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Hughes/Thrall Review

by Daniel Gioffre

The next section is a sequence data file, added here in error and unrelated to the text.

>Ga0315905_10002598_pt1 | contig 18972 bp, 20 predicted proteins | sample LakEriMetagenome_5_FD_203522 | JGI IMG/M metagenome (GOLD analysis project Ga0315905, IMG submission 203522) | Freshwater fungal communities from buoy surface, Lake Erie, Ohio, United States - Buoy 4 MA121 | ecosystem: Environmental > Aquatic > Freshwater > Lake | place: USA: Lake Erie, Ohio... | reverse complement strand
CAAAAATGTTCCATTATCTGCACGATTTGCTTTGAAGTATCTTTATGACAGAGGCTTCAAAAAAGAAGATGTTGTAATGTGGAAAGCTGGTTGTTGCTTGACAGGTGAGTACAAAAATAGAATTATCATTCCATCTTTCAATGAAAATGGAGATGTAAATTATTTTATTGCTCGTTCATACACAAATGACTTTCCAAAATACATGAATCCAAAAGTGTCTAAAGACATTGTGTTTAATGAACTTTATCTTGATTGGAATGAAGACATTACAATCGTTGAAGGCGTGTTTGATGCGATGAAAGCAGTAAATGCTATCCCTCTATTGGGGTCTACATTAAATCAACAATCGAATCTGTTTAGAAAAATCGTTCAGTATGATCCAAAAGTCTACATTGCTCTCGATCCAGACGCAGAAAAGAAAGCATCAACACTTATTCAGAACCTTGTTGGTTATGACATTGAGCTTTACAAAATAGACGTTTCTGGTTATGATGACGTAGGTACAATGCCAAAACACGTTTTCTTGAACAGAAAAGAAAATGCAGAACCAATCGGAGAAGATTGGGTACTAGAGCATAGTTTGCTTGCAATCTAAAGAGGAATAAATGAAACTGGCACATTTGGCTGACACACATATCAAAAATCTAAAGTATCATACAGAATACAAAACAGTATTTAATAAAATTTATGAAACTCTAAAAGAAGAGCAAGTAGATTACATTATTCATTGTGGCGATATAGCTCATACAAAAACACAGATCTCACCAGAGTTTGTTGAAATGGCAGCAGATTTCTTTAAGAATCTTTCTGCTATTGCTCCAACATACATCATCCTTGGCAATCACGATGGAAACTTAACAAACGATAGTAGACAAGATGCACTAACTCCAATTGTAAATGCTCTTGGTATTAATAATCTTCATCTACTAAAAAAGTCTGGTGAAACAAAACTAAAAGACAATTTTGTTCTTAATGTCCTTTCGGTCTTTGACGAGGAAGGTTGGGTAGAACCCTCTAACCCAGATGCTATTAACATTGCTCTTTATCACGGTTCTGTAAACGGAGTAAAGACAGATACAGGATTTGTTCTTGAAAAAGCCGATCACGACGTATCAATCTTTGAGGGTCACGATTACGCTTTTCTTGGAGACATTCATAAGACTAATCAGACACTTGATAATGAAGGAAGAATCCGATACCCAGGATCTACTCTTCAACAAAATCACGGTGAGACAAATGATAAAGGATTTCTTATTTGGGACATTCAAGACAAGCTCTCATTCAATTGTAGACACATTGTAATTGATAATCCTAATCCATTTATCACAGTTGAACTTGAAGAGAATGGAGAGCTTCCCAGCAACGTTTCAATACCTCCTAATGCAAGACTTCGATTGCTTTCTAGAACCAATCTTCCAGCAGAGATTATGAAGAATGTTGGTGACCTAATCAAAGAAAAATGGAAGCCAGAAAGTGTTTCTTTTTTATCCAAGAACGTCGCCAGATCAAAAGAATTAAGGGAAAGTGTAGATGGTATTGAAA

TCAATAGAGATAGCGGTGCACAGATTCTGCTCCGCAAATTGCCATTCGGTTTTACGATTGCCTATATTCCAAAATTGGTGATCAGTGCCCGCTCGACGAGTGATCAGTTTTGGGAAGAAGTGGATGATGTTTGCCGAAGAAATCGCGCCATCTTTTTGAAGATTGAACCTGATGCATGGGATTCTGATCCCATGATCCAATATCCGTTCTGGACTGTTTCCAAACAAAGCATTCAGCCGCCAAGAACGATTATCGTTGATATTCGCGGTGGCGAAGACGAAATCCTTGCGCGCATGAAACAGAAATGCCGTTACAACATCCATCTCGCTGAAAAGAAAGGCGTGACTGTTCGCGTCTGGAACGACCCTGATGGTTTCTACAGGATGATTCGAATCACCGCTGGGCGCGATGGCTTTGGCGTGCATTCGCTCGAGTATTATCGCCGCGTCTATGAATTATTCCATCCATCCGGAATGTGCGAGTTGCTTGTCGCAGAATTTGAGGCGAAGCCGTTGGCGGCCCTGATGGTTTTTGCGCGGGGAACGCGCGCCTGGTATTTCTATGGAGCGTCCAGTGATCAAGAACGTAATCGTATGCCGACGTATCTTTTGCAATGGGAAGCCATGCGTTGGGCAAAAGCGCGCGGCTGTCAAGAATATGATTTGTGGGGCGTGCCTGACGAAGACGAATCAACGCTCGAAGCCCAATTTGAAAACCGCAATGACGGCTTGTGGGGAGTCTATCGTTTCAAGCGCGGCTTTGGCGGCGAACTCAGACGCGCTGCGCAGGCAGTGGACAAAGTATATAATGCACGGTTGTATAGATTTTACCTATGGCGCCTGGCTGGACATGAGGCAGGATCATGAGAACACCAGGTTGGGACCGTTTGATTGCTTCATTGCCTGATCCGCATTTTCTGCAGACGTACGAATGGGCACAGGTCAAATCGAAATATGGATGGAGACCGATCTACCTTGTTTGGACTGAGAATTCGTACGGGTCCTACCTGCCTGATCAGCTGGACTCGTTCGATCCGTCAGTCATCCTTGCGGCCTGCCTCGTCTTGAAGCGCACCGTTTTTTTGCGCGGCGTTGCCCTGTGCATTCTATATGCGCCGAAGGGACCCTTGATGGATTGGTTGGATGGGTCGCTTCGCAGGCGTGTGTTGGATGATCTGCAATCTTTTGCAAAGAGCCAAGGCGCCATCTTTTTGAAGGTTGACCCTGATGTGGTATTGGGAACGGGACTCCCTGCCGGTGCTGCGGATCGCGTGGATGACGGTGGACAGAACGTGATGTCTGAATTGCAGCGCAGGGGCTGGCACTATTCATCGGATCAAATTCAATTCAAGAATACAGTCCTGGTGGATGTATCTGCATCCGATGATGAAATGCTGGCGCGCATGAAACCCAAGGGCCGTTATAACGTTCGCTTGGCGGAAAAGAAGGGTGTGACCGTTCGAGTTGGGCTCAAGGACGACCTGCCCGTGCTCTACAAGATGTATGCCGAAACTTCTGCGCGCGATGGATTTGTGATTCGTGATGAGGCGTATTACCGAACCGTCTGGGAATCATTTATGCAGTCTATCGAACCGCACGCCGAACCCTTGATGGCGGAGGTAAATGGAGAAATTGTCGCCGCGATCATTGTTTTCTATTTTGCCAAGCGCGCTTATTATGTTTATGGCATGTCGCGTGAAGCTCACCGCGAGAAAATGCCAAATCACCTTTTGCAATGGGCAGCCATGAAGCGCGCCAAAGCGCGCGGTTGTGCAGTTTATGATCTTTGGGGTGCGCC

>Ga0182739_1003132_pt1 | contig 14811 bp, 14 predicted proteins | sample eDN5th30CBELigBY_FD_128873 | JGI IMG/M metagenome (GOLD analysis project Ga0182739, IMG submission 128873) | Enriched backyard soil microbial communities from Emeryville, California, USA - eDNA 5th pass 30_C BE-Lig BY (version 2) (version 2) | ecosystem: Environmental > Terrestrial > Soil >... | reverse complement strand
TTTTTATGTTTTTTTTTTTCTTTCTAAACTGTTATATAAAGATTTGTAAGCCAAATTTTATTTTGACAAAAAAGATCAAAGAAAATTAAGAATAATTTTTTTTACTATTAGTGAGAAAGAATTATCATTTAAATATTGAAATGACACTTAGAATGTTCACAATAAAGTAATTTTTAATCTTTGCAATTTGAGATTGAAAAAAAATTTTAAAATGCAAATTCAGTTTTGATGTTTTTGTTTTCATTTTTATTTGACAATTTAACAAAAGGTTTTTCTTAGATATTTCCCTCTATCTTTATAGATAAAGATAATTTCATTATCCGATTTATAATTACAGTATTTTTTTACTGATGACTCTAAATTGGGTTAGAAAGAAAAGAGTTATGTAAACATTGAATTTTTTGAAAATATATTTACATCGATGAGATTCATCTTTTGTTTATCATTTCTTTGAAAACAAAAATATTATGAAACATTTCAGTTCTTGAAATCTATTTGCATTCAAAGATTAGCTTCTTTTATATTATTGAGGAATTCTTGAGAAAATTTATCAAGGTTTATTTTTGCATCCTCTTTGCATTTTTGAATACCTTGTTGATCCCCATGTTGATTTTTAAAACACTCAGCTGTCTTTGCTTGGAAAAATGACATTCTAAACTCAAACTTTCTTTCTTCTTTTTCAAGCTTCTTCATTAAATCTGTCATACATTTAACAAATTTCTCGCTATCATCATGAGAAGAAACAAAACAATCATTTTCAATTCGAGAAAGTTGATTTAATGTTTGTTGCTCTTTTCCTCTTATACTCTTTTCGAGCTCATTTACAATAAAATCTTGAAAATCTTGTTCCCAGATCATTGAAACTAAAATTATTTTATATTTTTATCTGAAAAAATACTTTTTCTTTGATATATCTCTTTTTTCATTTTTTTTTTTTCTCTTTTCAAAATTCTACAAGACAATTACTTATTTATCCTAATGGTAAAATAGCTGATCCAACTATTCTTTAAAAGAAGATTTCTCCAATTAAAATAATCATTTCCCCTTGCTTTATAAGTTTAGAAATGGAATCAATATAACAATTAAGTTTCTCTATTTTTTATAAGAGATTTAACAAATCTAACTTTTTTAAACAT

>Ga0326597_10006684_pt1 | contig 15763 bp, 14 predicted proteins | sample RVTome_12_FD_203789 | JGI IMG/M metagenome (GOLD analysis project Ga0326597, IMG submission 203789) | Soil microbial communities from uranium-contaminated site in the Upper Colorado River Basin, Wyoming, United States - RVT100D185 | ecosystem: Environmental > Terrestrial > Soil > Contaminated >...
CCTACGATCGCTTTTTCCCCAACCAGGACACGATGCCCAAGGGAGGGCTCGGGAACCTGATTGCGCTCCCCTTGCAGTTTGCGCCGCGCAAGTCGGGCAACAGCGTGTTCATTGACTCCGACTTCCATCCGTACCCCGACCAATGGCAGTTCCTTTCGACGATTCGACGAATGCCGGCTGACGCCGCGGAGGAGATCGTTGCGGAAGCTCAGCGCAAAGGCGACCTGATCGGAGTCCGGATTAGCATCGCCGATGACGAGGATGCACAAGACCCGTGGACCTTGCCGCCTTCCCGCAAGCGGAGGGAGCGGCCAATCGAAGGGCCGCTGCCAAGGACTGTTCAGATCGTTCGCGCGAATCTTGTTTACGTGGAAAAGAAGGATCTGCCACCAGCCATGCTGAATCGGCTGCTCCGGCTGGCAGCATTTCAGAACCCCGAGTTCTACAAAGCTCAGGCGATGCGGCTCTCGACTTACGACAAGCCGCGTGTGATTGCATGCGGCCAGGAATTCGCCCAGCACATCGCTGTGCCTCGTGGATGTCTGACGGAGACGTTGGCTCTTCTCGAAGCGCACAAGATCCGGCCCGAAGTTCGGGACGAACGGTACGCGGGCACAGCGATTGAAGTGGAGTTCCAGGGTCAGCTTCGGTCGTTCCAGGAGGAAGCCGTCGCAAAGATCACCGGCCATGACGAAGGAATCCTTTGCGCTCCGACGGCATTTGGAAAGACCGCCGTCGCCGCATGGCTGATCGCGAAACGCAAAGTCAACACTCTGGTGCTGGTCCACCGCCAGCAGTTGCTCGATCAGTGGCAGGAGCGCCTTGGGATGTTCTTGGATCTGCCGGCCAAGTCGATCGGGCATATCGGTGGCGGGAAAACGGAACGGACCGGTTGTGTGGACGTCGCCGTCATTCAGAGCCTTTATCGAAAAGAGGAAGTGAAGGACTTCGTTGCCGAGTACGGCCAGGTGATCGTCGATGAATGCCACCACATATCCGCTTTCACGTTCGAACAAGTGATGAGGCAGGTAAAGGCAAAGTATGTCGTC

The fruit of a one-off collaboration between ex-Deep Purple bassist/singer Glenn Hughes and journeyman guitarist Pat Thrall, Hughes/Thrall is full of the energy of early-'80s rock. With lyrics like "You got the power/Turn on the light" sung in best Ian Gillan fashion and buoyed by relentless grooves and Thrall's virtuosic guitar, this album is an overlooked gem. Thrall's use of the guitar synthesizer is very interesting. Throughout the album, he combines the muscle of hard rock with the textures of post-punk and new wave, as if Andy Summers were sitting around jamming with Eddie Van Halen. Take, for example, "Beg, Borrow or Steal." The verse is pure new wave, with its straight-eighth synth chords, but it soon gives way to the sleazy rock of the chorus. Much of this sound may in fact trace its origin to Queen and Rush, but listening to Hughes/Thrall in its historical context places it firmly in the same territory in which Billy Idol was to have so much success. The performances by the two leaders are fantastic. Hughes' voice and bass playing are in fine form, and Thrall exhibits a healthy dose of Allan Holdsworth in his playing. The mix, handled by none other than Andy Johns, tends to bury Thrall's guitar a bit, but the drums and bass sound great for an album from this period. This is aggressive and vital hard rock, with a healthy dose of texture and subtlety that prevents it from descending to the depths of self-parody that so much rock from the late '70s and early '80s was unable to save itself from. Worth searching out.

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